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Ungodly by Kendare Blake

Saturday, September 29, 2018

For the Goddess of Wisdom, what Athena didn’t know could fill a book. That’s what her opponents said.

So she was wrong about some things. So her carefully planned assault on Olympus left her team beaten and scattered and possibly dead. So they have to fight the Fates themselves, who, it turns out, are the source of the gods’ illness. And sure, Athena is stuck in the underworld, holding the body of the only hero she has ever loved.

But all is not lost. Hermes is still topside, trying to power up Andie and Henry before he runs out of time and submits to his death, or the Fates arrive to speed it along.

And Cassandra is up there somewhere, too, on a quest for death…with the god of death himself.

Just because things haven’t gone exactly according to plan, it doesn't mean they’ve lost. They’ve only mostly lost. And there’s a big difference.

Goodreads Summary

Athena and her group of rag tag survivors barely made it out of the mountain. Cassandra and Calypso, likewise, were not in good shape. I both liked this book because I read the first two and the characters and concept are fascinating and hated it because the author places so much emphasis on Cassandra and her so-called powers. Athena and Odysseus are in love and their relationship, though not the focal point of the novel, is sweet. Cassandra meets Thanatos, death himself, and cannot kill him...though she wishes she could kill her attraction to him. There are so many characters in this series that is is hard to get too attached to them or to keep track of them. The plot moved along fairly quickly (though it's more or less the same plot through all three books). Cassandra is hell-bent on killing the gods and goddesses for some inane reason and there are two factions of gods/goddesses fighting each other for another inane reason.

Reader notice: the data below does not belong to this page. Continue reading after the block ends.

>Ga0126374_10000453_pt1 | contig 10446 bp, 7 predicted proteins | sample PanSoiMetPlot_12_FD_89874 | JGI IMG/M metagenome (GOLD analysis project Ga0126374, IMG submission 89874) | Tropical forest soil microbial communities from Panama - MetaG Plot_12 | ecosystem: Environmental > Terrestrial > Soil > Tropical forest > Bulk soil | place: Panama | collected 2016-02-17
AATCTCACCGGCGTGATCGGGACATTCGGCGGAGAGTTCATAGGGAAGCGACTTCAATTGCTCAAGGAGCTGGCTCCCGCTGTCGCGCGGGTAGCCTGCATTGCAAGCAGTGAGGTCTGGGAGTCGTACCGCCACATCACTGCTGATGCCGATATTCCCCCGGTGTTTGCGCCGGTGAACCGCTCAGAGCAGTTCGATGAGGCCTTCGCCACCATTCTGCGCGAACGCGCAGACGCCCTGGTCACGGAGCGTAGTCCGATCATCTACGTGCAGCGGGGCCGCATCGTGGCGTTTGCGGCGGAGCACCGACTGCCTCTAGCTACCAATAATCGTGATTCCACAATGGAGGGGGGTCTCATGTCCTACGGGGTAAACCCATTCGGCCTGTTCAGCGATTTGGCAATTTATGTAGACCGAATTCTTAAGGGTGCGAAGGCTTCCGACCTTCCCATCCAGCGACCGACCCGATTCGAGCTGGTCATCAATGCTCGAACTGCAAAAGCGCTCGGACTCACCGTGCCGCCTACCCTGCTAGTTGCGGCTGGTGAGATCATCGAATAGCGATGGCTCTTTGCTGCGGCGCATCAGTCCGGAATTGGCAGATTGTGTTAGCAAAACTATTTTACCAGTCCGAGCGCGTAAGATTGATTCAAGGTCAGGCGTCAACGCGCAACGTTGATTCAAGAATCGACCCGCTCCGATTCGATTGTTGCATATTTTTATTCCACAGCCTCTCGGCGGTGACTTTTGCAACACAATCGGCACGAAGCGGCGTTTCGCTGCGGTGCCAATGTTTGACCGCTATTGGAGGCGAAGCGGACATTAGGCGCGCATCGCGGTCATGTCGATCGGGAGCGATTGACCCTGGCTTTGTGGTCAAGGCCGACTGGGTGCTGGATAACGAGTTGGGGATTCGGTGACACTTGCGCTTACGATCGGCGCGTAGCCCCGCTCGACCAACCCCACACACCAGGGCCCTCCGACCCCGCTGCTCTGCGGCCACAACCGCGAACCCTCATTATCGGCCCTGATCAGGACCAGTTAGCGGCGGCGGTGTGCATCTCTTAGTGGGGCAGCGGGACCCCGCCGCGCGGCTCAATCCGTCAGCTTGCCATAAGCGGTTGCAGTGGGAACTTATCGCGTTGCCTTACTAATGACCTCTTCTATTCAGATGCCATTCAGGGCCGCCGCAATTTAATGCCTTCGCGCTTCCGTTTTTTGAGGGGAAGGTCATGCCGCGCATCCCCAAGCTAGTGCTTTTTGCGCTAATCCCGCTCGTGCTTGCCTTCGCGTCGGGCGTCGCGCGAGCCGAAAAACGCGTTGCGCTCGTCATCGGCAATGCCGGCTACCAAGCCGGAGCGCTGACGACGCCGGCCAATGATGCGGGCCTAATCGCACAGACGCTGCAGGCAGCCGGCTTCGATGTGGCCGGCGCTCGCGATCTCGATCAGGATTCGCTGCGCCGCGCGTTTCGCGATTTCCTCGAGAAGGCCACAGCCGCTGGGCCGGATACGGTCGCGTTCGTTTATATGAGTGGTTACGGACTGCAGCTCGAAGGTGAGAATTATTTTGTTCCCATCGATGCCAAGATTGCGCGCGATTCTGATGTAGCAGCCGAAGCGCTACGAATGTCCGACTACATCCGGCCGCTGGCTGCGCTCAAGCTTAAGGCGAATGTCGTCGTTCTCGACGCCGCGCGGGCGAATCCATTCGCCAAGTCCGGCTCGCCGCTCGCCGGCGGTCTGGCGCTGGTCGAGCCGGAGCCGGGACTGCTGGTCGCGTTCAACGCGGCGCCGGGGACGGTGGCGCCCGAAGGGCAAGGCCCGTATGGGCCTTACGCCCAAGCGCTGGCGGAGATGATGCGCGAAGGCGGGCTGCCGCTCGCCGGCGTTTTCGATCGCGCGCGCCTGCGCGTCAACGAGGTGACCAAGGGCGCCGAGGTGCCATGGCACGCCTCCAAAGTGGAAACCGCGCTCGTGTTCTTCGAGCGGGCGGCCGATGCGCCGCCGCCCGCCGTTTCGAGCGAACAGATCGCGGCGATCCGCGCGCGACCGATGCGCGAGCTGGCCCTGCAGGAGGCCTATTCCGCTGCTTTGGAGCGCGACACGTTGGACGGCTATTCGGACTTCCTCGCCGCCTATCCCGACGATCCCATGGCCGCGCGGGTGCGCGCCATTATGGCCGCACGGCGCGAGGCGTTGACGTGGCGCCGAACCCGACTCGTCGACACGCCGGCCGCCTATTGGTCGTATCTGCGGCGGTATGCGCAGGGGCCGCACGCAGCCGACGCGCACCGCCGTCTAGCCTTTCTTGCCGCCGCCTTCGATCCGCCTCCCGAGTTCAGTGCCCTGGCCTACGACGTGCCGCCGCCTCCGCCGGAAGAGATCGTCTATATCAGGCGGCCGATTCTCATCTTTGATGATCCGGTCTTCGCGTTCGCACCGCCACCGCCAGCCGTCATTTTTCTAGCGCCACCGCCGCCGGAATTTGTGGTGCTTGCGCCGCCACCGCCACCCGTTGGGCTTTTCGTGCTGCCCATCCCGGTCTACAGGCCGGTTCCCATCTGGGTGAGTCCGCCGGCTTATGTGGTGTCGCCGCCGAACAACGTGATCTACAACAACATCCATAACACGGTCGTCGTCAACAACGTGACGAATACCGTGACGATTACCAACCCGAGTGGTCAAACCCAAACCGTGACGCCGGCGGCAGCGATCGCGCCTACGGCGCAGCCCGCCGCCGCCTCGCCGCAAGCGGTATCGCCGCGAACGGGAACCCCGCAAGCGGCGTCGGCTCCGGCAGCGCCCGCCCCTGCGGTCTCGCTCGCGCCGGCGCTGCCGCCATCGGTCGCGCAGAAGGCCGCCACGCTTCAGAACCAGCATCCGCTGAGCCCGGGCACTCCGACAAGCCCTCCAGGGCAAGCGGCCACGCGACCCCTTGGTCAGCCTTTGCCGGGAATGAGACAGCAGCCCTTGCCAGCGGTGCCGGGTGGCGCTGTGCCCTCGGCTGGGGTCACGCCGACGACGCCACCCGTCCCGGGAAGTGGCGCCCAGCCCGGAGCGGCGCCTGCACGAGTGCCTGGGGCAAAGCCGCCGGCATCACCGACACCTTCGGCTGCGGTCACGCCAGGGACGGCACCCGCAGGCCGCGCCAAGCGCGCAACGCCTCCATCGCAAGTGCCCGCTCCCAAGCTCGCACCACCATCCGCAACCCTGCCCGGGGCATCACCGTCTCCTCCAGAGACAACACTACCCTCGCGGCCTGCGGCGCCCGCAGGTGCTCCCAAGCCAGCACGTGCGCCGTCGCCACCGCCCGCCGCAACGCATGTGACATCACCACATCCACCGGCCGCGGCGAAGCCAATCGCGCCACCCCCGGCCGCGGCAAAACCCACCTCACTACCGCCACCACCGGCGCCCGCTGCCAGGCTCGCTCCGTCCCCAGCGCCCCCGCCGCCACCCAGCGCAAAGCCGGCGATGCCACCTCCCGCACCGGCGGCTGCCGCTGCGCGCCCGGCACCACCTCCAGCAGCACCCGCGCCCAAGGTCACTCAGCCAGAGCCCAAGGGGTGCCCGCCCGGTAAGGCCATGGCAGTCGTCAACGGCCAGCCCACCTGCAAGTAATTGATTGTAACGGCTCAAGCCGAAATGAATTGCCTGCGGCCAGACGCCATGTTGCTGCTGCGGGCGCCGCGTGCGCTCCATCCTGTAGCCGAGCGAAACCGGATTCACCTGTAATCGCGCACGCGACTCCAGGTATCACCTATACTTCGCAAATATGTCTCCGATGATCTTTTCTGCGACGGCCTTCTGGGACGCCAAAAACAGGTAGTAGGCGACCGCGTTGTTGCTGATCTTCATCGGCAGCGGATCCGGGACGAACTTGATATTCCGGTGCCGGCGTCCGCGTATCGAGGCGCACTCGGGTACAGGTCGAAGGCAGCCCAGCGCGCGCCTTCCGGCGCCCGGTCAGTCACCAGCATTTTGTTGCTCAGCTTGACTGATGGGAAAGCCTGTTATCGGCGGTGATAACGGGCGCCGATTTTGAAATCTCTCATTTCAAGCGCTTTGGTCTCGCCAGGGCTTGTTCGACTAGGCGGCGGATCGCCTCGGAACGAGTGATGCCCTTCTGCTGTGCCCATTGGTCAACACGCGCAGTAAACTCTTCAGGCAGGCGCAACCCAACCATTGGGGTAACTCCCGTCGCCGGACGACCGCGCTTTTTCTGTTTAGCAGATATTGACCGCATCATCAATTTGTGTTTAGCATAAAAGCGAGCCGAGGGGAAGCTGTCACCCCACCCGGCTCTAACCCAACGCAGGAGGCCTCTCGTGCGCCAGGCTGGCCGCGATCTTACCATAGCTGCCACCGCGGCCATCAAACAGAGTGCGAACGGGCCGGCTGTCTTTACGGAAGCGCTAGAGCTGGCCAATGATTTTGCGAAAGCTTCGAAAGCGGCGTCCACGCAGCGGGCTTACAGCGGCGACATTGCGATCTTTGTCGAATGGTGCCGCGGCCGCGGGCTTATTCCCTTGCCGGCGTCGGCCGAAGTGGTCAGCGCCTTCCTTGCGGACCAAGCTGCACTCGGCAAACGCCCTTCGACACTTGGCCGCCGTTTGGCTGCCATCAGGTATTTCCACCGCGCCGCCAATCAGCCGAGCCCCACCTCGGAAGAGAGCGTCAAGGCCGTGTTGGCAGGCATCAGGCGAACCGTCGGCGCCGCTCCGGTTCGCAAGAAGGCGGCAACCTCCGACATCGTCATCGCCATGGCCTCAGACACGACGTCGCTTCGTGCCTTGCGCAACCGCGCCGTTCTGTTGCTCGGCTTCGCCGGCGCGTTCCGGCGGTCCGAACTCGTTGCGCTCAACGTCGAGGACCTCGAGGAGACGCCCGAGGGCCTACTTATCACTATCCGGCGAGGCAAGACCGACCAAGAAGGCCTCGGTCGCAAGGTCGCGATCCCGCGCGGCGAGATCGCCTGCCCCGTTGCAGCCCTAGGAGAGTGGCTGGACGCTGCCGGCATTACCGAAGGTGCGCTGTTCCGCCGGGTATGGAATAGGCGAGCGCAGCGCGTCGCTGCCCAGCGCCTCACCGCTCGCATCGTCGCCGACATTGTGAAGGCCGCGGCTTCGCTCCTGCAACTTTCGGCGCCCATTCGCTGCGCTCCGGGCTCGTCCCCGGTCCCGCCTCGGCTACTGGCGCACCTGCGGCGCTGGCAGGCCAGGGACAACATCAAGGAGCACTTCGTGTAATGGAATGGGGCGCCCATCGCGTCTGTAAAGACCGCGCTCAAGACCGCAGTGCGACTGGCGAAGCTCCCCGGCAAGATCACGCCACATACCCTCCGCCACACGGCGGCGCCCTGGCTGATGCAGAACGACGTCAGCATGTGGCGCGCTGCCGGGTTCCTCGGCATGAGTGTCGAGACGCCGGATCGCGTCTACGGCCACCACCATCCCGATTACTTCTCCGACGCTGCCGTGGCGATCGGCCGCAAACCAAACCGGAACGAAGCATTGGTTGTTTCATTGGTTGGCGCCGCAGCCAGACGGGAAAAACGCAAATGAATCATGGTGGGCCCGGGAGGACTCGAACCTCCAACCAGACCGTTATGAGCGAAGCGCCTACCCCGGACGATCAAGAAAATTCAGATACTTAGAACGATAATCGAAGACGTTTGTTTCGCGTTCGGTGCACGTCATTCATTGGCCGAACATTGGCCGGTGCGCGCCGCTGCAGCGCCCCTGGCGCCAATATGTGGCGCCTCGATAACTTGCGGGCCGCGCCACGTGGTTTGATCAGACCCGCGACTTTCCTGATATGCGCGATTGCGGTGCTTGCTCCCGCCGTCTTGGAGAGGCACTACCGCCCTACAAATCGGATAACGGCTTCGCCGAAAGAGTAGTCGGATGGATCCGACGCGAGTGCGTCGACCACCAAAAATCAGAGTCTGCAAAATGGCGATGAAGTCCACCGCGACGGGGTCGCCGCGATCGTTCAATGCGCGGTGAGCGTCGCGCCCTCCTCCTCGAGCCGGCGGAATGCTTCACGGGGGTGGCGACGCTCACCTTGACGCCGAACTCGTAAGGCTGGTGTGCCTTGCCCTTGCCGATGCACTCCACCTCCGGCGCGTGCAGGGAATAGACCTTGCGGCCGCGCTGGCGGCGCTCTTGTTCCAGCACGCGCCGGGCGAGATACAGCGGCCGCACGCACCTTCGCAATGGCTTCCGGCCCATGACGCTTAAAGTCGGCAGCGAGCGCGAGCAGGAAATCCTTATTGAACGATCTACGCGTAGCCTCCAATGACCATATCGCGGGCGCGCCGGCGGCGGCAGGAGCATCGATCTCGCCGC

All the characters are fighting some moral failing in some way. The only ones that seemed honest and not full of themselves were Ares, Demeter, and Aphrodite. I also liked Hades and Persephone for their no-nonsense approach to the war. I could not stand Cassandra; her self-righteousness and ridiculous belief that she is supposed to murder all the gods/goddesses while still maintaining her high school innocence really bothered me.  The ending was not satisfying because a fair amount of loose ends are left flapping in the breeze. I really enjoyed the imagery and scenes described throughout the novel and how the gods/goddesses were portrayed.

3 Stars

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